The Environmental Review Tribunal (ERT) hearing hasn’t exactly been a case of slow and steady winning the race to save Ostrander Point from the hare-brained. Because the Renewable Energy Approvals (REA) process does not truly provide access to Justice on environmental issues, it takes buckets of money and a hurried pace to comply with timelines set for the convenience of the proponents and government enablers.
The Prince Edward County Field Naturalists (PECFN) mustered their allies and experts to again prove Ontario’s REA process deeply flawed. In the first instance Transport Canada ordered the removal of 8 approved industrial wind turbines, built too close to Chatham Municipal Airport despite in-your-face opposition throughout the farce called “public consultation”.
Per the decision:
“ The Tribunal finds that mortality due to roads, brought by increased vehicle traffic, poachers and predators, directly in the habitat of Blanding’s Turtle, a species that is globally endangered and threatened in Ontario, is serious and irreversible harm to Blanding’s Turtle at Ostrander Point Crown Land Block that will not be effectively mitigated by the conditions in the REA.”
The Environmental Commissioner of Ontario (ECO) failed to warn, in “Species at Risk: Progress and the Path Ahead”, that down the slippery slope of the Green Energy Act there would be the current REA conflict-of-interest-morass, where the defenders of Ostrander Point found a phalanx of government and industry experts arrayed against them.
As Ian Hanna reported from the ERT preliminary hearing:
“Most disturbing, however, was the fact that the Ministry of the Environment opposed all individuals and organizations that do not support the project, but it supported the applications of the two individuals who fully support the project. It is an outrage that the Ontario government only recognizes or supports the right to expression for those who agree with them! Indeed, even more alarming, is that it would take a strong position attempting to strip any citizen of this right.”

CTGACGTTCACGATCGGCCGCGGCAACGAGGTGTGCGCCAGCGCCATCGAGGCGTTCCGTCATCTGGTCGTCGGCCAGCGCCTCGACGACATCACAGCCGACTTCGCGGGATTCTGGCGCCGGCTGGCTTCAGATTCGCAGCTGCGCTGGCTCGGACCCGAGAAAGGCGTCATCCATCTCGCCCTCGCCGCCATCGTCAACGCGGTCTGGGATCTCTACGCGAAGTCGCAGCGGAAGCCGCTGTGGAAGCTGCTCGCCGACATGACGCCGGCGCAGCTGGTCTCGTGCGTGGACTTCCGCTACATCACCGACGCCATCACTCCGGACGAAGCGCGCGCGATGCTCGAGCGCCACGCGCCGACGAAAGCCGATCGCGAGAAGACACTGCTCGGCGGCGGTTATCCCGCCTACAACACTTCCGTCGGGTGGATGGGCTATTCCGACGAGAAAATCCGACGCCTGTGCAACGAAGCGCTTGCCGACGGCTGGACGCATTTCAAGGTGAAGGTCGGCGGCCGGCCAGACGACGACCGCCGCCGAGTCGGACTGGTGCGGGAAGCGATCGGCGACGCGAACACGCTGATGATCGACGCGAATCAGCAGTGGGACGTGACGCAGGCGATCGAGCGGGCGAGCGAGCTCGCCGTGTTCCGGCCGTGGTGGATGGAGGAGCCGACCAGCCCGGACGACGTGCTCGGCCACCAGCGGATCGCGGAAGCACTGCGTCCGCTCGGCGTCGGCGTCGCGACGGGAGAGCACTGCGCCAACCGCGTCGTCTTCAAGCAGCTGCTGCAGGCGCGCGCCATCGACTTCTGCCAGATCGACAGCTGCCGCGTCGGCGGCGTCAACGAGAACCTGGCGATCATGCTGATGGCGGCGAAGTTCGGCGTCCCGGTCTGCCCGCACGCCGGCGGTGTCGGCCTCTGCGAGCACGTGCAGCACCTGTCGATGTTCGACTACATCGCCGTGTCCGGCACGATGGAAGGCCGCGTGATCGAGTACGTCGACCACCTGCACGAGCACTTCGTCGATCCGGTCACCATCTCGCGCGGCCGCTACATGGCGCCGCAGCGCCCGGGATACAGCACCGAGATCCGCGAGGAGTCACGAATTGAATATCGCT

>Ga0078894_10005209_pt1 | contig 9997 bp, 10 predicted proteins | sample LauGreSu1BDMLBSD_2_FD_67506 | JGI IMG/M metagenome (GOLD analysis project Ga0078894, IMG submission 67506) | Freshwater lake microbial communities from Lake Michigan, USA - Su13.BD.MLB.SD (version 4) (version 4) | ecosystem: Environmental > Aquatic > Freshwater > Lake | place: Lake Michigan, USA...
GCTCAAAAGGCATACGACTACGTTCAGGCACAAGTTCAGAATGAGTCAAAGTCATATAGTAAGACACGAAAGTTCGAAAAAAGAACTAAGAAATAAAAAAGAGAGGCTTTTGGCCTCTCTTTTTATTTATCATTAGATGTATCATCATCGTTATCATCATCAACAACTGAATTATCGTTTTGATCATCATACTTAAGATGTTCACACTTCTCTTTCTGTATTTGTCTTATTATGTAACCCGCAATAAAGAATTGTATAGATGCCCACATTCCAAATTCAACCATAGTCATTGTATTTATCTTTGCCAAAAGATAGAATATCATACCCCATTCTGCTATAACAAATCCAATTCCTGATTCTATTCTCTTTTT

Sadly the ECO’s comment,
“A chronic problem of the past was reconciling the government’s conflicted role: safeguarding the environment, while also being ultimately responsible for many of the activities that put it in a state of jeopardy.”
in the aforementioned text, is truer today than it has ever been.
Leslie Kaduck posted this comment about the proceedings in Alliance to Protect Prince Edward County vs the Director, Ministry of the Environment:
“What brings tears to my eyes are the comments about Wolfe Island — now accepted to be the worst environmental wind disaster in Ontario. Over and over again in the report, even the proponents make reference to Wolfe Island as having the highest bird mortality rates of any wind installation in North America (even Stantec, ultimately responsible for the Wolfe Island environmental assessment and mitigation program, argued that Ostrander Point would not reach the 14-15 bird per turbine rate of Wolfe Island. And don’t forget that Transalta and the MOE negotiated a monitoring program that effectively hides huge rates of Purple Martin and Swallow fatalities through smaller monitoring sites around turbines…”
Unfortunately the Tribunal optimistically assumes compliance with REA conditions, so regardless of past sins, abatement and curtailment seasonally or with wind speed based on proponent self-monitoring was deemed adequate assurance that no irreparable harm would be done to birds and bats. The mitigation for the Blanding’s Turtle, with their own agenda and terrestrial travel plans, was deemed unlikely to protect them on Crown Land public access roads… a very site and species specific win at that.
Turtles Won, Birds And Bats No Score